Over the past five years, the Supporting Leaders programme at the Tony Blair Institute for Global Change has partnered with local organisations to empower religious actors to counter extremist narratives and build social cohesion. It trained 172 trainers and facilitators, empowered 361 religious leaders and reached more than 29,000 local community members.
In 2019, the Institute and the Alliance for Peacebuilding, with the generous support of the GHR Foundation, convened an Insights Forum in Nairobi. Our aim was to showcase to practitioners and policymakers the impact of working with religious actors to build peaceful and stable societies. More evidence on this is essential to support sustainable policy change and allocation of resources. The need for such an evidence base has become more pressing in 2020 due to the global Covid-19 pandemic, which is likely to lead to resources being diverted away from defending societies against violent extremism.
This essay collection explores challenges and opportunities for policymakers working with religious actors, giving a platform to locally grounded perspectives and priorities, fresh thinking and innovative solutions to the ever-evolving, global challenge of confronting extremism. What are policymakers neglecting? What radical changes or policies are needed? What would help equip policymakers to deal with this challenge?
In the essay “Grievance, Religion and Ideology: Working at the Interface to Counter Violent Extremism”, Nuruddeen Lemu and Haleemah Ahmad argue that, generally, ideology motivates the leadership of violent extremist groups while grievances motivate most of their fighters. Hence, both ideology and grievances must be addressed in building resilience against extremism. The authors call on preventing and countering violent extremism (P/CVE) practitioners and policymakers to find innovative solutions to continue work during the pandemic, which will also enhance P/CVE efforts in future years.
In “Faith Warriors: The Effectiveness of Inter and Intra-religious Action in Countering Violent Extremism”, Dr Hassan Khannenje emphasises the importance of intra- and inter-religious action for peacebuilding and P/CVE, exemplified by the El-Wak bus attack in 2015, when a group of Muslims stood up to protect Christians. Religious actors uniquely combine authority, credibility, institutional resources and community grounding. Clerics involved in the Horn Institute’s Deep Dialogue Programme have been successful in rescuing radicalised youth. Khannenje recommends that religious actors be part of any programmatic intervention from the design stage and that those interventions reflect unique local circumstances.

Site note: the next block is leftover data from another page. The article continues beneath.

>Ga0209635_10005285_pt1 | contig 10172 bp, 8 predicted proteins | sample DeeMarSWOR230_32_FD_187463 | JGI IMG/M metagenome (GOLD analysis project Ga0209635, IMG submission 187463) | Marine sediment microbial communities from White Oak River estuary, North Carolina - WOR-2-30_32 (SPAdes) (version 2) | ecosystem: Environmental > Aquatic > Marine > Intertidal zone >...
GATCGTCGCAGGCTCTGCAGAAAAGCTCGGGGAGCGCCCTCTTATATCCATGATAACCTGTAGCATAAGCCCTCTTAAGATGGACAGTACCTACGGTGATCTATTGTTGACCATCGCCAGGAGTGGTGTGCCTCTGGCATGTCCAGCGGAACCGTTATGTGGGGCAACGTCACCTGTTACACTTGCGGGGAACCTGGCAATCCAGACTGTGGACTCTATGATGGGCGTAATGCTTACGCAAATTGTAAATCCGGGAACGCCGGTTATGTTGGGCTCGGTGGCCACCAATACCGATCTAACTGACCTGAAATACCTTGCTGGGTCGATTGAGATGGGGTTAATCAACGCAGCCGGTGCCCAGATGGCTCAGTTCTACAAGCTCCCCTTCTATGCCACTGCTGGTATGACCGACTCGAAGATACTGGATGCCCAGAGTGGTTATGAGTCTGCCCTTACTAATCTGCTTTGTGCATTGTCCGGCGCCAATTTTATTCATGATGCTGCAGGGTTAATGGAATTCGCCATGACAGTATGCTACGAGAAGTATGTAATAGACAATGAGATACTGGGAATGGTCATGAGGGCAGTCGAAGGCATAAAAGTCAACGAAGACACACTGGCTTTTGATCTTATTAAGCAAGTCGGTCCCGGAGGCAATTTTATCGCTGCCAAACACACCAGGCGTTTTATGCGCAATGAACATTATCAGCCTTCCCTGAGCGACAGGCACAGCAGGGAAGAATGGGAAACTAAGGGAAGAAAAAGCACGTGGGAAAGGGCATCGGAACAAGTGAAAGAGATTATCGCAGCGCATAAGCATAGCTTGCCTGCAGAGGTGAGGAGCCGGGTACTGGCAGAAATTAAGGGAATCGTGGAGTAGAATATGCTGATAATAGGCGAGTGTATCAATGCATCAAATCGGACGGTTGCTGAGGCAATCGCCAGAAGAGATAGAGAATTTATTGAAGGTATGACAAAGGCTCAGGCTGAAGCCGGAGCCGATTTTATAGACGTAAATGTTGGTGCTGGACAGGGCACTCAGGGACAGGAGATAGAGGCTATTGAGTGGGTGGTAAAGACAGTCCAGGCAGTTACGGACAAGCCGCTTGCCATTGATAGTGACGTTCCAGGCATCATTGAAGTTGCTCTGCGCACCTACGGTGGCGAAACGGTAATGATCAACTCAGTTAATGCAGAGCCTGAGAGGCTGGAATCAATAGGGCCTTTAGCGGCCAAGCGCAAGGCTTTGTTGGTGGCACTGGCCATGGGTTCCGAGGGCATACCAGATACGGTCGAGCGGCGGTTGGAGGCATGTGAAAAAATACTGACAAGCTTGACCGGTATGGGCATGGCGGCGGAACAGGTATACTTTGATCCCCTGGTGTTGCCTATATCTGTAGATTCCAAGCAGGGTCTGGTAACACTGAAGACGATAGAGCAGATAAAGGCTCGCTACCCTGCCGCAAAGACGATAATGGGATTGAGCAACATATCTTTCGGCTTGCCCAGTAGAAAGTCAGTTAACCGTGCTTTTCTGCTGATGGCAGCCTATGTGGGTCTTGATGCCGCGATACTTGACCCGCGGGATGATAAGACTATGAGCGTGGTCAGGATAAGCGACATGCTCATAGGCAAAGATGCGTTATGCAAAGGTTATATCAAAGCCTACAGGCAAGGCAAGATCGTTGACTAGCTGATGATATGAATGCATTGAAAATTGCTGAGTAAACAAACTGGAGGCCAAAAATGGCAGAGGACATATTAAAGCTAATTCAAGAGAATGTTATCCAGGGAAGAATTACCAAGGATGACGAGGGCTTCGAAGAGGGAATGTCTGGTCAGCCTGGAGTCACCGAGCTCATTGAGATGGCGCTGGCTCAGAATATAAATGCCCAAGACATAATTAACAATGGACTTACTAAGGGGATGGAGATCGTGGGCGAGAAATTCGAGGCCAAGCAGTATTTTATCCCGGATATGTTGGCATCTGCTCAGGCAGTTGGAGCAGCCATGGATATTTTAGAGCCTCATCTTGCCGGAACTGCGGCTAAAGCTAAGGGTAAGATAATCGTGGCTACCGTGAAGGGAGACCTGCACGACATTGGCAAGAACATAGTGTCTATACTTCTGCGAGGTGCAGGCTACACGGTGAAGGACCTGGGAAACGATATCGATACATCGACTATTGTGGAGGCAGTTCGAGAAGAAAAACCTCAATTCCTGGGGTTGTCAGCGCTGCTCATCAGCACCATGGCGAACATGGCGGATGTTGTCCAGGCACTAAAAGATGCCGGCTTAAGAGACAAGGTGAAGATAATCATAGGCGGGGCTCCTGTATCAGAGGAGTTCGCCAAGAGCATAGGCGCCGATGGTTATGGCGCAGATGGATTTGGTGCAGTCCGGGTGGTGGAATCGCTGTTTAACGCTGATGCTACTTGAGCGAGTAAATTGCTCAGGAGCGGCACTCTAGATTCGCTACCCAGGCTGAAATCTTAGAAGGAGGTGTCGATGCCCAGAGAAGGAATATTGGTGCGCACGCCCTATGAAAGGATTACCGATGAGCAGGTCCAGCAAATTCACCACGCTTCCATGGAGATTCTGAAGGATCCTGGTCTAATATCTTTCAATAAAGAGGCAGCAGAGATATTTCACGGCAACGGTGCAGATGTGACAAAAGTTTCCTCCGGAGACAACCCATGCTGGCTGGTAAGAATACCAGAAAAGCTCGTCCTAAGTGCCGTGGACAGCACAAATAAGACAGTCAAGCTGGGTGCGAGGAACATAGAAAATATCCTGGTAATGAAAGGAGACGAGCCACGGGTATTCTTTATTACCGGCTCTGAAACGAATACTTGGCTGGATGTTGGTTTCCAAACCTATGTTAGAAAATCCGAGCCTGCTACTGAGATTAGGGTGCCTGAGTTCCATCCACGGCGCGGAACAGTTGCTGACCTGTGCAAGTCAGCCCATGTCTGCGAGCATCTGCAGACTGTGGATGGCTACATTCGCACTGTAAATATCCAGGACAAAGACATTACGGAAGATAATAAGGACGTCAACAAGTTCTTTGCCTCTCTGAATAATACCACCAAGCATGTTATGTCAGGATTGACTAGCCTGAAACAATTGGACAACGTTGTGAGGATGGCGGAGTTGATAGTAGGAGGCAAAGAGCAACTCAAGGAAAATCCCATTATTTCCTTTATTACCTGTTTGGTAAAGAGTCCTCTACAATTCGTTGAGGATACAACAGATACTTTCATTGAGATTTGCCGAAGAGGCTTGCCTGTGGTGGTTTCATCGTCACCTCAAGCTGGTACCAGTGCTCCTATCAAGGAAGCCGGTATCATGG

In “Gender Equality and the Prevention of Violent Extremism in Kenya: The Role of Religious Leaders”, Fauziya Ahmed argues that opportunities for women are still restricted in every country despite high-level calls for action over the past 20 years. The impacts of the Covid-19 pandemic response have exacerbated structural societal inequalities. Therefore, it is critical to have more female religious teachers, alliances between religious and political leaders (coalitions for change) and an embrace of social media to reduce intergenerational gaps.
In “Empowering Local Voices: Using Community-Led Approaches to Prevent Extremism”, Tog Gang notes the erosion of traditional institutions as key to recent conflicts across the Lake Chad Basin. The transfer of powers from traditional to constitutional authorities has reduced local conflict-preventive capacities. Religious leaders have a key role to play in community mobilisation to act on nutrition, sanitation and peacebuilding, just as they are now doing in response to the Covid-19 pandemic.
In “Shared Spaces: Gender and Religion in Nigeria’s Programme for Disarmament, Demobilisation and Reintegration”, Habiba Dahir argues that engaging women on religion-based platforms is important in P/CVE, especially because terrorists employ a gendered construction of extremist ideologies to justify violence. Muslim women’s associations, teachers, civil society leaders, psychologists and female religious scholars have been instrumental in P/CVE activities in north-eastern Nigeria, including the community reintegration of women formerly associated with armed groups: a rare but powerful example of female-to-female deradicalisation.
In “Following the Narrative: Using Qualitative Evidence to Inform Policy to Prevent Violent Extremism”, Shamsia Ramadhan recommends qualitative results-based and community-focused monitoring and evaluation systems drawn from the peacebuilding sector to better inform P/CVE policymaking and programming. This highly participatory approach acts as a confidence-building measure to enhance local ownership, active participation and the creation of context-specific policies. P/CVE programmes need to have mid- and long-term visions that include local, regional and global dynamics.
We hope that the important material covered in these essays will better position P/CVE practitioners to make the case to policymakers as to why, and more importantly how, improvements can be made, especially during and after the Covid-19 pandemic. The opinions expressed are the authors’ and do not reflect the opinions of the Institute.
Dr Usama Hasan
Tony Blair Institute for Global Change
Read the essay collection “Voices from Kenya and Nigeria: Working With Religious Actors to Prevent Extremism”